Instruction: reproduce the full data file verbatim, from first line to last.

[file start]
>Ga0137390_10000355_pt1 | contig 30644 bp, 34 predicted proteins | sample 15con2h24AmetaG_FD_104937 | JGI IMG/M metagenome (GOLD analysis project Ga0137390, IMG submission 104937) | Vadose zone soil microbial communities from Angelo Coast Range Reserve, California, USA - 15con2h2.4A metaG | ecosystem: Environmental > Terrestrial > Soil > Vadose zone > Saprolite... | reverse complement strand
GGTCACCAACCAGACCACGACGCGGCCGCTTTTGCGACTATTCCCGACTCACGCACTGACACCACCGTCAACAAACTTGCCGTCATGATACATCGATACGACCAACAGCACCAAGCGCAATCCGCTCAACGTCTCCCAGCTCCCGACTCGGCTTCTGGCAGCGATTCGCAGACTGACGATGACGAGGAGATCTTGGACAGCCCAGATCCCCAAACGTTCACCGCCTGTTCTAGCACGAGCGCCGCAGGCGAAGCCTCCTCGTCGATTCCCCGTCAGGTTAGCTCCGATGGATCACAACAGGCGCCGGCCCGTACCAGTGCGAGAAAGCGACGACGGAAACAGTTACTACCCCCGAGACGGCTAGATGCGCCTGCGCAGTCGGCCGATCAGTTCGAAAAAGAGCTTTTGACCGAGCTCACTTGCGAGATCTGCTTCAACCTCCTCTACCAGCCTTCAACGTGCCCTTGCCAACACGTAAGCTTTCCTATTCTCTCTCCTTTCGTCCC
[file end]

>Ga0137390_10000355_pt1 | contig 30644 bp, 34 predicted proteins | sample 15con2h24AmetaG_FD_104937 | JGI IMG/M metagenome (GOLD analysis project Ga0137390, IMG submission 104937) | Vadose zone soil microbial communities from Angelo Coast Range Reserve, California, USA - 15con2h2.4A metaG | ecosystem: Environmental > Terrestrial > Soil > Vadose zone > Saprolite... | reverse complement strand
GGTCACCAACCAGACCACGACGCGGCCGCTTTTGCGACTATTCCCGACTCACGCACTGACACCACCGTCAACAAACTTGCCGTCATGATACATCGATACGACCAACAGCACCAAGCGCAATCCGCTCAACGTCTCCCAGCTCCCGACTCGGCTTCTGGCAGCGATTCGCAGACTGACGATGACGAGGAGATCTTGGACAGCCCAGATCCCCAAACGTTCACCGCCTGTTCTAGCACGAGCGCCGCAGGCGAAGCCTCCTCGTCGATTCCCCGTCAGGTTAGCTCCGATGGATCACAACAGGCGCCGGCCCGTACCAGTGCGAGAAAGCGACGACGGAAACAGTTACTACCCCCGAGACGGCTAGATGCGCCTGCGCAGTCGGCCGATCAGTTCGAAAAAGAGCTTTTGACCGAGCTCACTTGCGAGATCTGCTTCAACCTCCTCTACCAGCCTTCAACGTGCCCTTGCCAACACGTAAGCTTTCCTATTCTCTCTCCTTTCGTCCC